Okay, perhaps a Third Cheer as a Veteran Manager Returns to the Field

By David Snowball

(Original essay from FundAlarm, Jan. 2010, revised August 2023)

Have you ever wondered what it would be like to win The Jackpot? The Big One. The one that pays tens of millions? Mike Fasciano knows, and based on his experience, you might want to steer clear of the opportunity. I’ve followed Mike’s career for 25 years now – ever since the days when I maintained “The List of Funds for Small Investors” for the old Brill/Mutual Funds Interactive site, one of the most prominent and well-respected online communities of mutual fund investors in the 1990s. It was a collection of good no-load funds that an investor with fifty bucks and a bit of discipline could get into. Early on, something called Fasciano Fund (FASCX) became a centerpiece of the “small core” fund grouping. Tiny but mighty, it posted a series of strong, steady performances. The December relaunch of Fasciano’s fund gave me an excuse to call and speak with him at his Chicago office.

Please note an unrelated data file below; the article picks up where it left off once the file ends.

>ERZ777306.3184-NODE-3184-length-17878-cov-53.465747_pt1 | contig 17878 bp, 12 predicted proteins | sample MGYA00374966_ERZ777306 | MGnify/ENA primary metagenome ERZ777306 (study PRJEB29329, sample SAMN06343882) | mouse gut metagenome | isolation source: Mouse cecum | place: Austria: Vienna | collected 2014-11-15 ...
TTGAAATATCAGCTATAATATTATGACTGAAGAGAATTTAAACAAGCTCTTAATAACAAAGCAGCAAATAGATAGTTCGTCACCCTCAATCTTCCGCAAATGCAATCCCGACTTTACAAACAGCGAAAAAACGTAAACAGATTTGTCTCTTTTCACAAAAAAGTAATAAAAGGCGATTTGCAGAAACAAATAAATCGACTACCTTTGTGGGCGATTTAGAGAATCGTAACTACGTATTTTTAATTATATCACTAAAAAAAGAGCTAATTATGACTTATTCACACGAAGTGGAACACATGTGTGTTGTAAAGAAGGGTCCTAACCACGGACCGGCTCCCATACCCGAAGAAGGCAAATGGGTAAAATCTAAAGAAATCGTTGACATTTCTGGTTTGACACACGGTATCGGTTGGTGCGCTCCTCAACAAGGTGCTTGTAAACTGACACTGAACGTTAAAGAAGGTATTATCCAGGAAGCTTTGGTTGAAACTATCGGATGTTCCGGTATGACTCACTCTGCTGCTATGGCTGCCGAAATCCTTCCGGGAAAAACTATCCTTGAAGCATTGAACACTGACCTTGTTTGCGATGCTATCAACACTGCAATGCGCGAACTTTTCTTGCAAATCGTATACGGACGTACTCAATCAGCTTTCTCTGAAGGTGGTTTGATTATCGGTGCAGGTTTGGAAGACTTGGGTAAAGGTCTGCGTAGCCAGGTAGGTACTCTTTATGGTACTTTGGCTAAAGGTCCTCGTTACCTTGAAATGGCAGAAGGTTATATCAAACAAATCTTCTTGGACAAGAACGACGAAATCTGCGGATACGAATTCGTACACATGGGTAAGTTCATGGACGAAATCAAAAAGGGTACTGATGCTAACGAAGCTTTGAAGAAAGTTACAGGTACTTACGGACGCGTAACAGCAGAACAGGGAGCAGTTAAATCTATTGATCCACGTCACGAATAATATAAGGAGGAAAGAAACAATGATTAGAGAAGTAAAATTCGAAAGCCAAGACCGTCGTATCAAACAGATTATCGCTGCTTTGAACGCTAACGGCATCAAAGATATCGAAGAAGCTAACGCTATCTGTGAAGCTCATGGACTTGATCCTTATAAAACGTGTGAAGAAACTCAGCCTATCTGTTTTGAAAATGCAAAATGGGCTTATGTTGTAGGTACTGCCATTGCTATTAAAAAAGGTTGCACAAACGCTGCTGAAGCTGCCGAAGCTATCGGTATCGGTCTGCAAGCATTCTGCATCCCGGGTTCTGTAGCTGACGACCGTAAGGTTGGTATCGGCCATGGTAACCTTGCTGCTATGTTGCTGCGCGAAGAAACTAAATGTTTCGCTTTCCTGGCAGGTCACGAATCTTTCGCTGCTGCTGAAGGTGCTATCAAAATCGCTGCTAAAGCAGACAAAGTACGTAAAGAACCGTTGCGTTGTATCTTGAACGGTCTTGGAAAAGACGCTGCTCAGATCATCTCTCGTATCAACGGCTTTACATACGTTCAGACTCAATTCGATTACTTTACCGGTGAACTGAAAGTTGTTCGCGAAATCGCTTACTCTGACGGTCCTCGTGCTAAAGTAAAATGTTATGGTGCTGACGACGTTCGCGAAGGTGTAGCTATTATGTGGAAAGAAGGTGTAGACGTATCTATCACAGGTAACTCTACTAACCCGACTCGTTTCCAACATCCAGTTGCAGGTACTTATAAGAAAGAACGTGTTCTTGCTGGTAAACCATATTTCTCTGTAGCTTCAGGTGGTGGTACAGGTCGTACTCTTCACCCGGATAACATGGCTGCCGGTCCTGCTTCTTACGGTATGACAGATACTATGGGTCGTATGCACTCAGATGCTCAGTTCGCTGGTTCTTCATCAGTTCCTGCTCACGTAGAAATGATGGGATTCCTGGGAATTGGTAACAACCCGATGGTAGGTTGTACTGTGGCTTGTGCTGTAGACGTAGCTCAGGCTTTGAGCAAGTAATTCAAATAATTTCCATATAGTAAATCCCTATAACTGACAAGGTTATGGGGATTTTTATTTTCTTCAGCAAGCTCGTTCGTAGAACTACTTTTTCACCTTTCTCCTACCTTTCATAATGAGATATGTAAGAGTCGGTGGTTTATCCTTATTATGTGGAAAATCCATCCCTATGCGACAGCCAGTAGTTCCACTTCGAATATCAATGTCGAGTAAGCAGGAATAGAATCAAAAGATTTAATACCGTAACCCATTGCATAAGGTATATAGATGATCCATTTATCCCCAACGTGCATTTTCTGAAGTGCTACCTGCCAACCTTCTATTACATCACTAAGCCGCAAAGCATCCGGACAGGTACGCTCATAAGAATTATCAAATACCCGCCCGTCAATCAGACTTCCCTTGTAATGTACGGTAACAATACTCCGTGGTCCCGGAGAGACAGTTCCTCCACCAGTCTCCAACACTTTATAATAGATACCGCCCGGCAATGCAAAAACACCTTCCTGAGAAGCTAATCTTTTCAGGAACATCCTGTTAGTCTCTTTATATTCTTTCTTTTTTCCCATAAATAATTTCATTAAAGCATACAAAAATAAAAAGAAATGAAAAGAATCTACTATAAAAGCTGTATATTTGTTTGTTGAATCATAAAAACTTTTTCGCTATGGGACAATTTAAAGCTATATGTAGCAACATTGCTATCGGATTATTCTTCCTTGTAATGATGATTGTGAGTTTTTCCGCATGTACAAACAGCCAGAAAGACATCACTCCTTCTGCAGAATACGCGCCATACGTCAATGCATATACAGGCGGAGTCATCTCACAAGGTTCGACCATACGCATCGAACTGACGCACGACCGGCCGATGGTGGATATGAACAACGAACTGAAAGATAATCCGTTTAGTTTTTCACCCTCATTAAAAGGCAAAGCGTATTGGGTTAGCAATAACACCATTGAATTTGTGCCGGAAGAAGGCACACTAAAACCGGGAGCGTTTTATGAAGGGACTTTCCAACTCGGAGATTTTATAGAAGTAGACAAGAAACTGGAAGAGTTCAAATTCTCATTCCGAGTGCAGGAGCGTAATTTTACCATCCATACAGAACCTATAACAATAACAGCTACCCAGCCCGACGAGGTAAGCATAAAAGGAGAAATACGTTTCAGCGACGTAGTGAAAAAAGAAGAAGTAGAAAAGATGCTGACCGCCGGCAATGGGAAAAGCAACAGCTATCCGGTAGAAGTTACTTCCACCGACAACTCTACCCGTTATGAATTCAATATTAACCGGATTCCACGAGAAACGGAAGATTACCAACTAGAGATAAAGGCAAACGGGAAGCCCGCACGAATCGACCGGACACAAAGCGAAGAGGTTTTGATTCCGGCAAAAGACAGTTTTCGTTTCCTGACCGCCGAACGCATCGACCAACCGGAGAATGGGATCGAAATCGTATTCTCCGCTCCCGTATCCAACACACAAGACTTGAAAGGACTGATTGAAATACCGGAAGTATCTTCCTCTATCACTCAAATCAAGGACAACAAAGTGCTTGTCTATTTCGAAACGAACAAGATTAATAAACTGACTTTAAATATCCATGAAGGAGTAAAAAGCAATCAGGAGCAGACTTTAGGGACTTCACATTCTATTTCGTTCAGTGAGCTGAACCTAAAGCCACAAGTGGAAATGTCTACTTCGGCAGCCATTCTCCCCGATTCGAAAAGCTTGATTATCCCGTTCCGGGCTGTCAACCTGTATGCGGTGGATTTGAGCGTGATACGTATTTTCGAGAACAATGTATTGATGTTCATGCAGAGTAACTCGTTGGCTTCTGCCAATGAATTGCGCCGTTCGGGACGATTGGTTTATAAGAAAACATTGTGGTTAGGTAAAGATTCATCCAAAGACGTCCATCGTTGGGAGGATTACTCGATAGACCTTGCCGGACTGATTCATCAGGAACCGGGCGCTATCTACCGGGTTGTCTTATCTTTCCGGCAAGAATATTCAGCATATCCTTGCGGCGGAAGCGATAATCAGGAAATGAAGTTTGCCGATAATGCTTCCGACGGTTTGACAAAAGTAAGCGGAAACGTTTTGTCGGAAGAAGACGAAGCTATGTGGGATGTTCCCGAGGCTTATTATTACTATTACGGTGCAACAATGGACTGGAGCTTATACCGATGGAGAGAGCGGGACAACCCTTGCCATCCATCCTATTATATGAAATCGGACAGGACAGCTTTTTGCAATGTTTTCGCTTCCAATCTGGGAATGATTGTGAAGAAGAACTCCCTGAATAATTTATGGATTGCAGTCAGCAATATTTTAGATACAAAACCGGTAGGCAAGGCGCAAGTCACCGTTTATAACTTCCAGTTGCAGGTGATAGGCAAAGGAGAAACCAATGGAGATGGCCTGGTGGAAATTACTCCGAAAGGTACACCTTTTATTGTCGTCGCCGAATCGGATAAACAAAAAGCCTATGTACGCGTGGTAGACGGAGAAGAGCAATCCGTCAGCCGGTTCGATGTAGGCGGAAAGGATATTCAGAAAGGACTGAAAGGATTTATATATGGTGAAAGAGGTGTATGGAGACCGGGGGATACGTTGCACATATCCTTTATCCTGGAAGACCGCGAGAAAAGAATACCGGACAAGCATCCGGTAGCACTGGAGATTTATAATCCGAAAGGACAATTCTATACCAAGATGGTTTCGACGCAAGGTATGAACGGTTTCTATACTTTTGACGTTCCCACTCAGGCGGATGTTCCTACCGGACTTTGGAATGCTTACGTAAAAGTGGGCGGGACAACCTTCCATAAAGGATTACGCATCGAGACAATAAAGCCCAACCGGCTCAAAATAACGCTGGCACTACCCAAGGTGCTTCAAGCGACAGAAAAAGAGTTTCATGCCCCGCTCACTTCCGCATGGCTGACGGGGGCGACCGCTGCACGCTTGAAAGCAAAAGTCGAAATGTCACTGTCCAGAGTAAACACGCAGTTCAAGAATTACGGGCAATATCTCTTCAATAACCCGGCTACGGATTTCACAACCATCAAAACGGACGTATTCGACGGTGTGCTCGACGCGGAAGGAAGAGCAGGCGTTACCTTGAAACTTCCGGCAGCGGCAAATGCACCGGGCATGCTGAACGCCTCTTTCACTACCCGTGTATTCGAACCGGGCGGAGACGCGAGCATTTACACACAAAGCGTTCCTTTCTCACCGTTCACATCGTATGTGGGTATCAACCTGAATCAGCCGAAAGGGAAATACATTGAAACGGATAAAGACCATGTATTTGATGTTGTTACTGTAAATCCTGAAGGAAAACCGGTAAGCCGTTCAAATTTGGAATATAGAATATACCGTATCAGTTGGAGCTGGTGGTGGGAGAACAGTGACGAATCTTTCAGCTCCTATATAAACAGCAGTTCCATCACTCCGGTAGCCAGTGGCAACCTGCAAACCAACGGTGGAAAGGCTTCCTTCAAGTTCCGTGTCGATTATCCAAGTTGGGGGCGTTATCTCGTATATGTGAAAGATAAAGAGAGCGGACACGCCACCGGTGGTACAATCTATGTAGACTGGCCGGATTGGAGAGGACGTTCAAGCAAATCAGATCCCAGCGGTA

I’ll divide the story into four sections.

Act One: Small but Mighty. Fasciano launched his fund in August 1987 with a million dollars raised by friends and family. His plan was to invest in small companies that shared several important characteristics: they were well-managed, they generated substantial free cash flow, and they avoided going deeply into debt. That combination meant that the companies could finance their own growth with their own money – which cuts way back on the silly empire-building that occurs when you’re using someone else’s money — and it decoupled the firms’ fate from the whims of banks and bonds. The fund grew slowly and steadily over its first decade, posting consistently strong returns with consistently below-market risks. By 1997, the fund held a modest $56 million in assets. And then he won the damned lottery.